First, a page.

DNA Prefers to Dive Head First Into Nanopores
News Jan 10, 2013
If you want to understand a novel, it helps to start from the beginning rather than trying to pick up the plot from somewhere in the middle. The same goes for analyzing a strand of DNA. The best way to make sense of it is to look at it head to tail. Luckily, according to a new study by physicists at Brown University, DNA molecules have a convenient tendency to cooperate.
The research, published in the journal Physical Review Letters, looks at the dynamics of how DNA molecules are captured by solid-state nanopores, tiny holes that soon may help sequence DNA at lightning speed. The study found that when a DNA strand is captured and pulled through a nanopore, it’s much more likely to start the journey at one of its ends, rather than being grabbed somewhere in the middle and pulled through in a folded configuration.
Mechanism Controlling Multiple Sclerosis Risk IdentifiedNews
Researchers at Karolinska Institutet have now discovered a new mechanism of a major risk gene for multiple sclerosis (MS) that triggers disease through so-called epigenetic regulation. They also found a protective genetic variant that reduces the risk for MS through the same mechanism.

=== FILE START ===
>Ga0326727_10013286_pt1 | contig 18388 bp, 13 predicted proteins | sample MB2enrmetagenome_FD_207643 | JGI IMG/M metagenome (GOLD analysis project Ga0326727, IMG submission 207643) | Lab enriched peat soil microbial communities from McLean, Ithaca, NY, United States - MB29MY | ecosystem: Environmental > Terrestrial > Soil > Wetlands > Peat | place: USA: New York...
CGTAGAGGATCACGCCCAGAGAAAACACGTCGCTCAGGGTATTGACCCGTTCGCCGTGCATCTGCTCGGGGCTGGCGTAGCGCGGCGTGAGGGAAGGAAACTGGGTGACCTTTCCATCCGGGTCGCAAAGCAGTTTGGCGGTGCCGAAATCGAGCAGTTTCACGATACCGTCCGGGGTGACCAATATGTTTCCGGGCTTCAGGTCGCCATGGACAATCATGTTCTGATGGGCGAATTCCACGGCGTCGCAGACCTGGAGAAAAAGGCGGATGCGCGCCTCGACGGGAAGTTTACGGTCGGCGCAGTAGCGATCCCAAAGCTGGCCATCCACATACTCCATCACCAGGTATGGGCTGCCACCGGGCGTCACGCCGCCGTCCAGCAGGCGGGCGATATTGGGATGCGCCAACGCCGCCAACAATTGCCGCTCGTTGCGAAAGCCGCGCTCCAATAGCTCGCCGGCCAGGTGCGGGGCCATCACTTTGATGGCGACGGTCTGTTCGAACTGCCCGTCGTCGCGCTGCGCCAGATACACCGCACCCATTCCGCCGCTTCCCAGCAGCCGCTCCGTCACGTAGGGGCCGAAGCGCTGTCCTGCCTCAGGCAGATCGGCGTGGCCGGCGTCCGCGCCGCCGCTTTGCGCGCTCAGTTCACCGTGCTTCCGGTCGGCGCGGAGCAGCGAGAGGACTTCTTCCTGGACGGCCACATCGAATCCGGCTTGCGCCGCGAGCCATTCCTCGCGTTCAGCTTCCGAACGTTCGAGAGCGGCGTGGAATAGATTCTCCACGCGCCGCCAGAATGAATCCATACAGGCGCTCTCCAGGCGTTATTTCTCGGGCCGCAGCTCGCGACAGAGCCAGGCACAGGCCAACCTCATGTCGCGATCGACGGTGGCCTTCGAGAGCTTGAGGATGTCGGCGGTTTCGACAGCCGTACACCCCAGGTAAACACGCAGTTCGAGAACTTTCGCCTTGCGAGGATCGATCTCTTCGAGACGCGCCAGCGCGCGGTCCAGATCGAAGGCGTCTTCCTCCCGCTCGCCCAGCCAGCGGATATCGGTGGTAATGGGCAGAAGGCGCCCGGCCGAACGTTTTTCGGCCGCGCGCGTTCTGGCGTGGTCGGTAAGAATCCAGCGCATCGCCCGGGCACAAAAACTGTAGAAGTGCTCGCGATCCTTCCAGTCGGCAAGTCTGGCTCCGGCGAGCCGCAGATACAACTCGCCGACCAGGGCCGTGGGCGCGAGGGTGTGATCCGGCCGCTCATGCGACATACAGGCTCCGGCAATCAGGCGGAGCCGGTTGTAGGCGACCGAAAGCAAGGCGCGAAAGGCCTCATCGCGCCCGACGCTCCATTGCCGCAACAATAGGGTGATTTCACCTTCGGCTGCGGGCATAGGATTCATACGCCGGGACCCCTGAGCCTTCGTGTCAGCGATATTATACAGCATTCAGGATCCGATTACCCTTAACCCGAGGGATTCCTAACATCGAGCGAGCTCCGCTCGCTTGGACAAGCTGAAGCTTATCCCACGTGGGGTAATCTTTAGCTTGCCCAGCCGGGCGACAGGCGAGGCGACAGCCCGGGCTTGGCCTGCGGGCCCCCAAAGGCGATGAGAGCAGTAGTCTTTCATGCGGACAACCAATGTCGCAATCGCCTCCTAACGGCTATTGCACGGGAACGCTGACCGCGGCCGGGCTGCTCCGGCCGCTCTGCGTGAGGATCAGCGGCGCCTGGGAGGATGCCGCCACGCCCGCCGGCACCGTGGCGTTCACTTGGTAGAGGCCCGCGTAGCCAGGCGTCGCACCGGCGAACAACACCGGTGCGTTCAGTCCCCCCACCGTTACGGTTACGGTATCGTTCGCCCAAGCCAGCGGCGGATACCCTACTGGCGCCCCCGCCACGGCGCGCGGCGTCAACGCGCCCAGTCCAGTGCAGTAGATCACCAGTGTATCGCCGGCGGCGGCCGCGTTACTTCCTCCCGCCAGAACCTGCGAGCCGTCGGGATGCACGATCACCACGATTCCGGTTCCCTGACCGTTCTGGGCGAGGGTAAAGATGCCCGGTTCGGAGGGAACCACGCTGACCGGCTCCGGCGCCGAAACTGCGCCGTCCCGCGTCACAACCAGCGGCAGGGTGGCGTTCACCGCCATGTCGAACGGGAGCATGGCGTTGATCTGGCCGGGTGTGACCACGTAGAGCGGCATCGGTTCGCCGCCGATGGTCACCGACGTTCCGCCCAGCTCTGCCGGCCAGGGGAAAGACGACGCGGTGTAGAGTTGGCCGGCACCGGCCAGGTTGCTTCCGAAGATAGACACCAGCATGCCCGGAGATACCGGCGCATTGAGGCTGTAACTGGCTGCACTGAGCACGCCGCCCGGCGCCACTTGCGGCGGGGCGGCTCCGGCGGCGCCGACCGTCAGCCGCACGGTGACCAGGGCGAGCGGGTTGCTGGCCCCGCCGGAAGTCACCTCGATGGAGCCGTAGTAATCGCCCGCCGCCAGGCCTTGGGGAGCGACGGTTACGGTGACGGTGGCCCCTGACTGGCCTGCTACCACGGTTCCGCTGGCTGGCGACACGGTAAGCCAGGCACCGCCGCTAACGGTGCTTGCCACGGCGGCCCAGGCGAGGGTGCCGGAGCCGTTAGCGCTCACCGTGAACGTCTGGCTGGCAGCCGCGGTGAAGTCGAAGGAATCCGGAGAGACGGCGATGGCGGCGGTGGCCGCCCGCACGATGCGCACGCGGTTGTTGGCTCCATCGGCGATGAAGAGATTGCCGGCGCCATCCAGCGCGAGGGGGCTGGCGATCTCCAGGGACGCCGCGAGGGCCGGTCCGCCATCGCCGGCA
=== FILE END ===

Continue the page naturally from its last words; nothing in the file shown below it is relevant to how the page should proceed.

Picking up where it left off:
Antarctic Worm and Machine Learning Help Identify Cerebral Palsy EarlierNews
A research team has released a study in the peer-reviewed journal BMC Bioinformatics showing that DNA methylation patterns in circulating blood cells can be used to help identify spastic cerebral palsy (CP) patients. The technique which makes use of machine learning, data science and even analysis of Antarctic worms, raises hopes for earlier targeted CP therapies.
Ancient Syphilis Genomes Decoded for First TimeNews
Researchers recovered three genomes of the bacterium Treponema pallidum from skeletal remains from colonial-era Mexico, and were able to distinguish the subspecies that causes syphilis from the subspecies that causes yaws. It was not previously thought possible to recover DNA from this bacterium from ancient samples.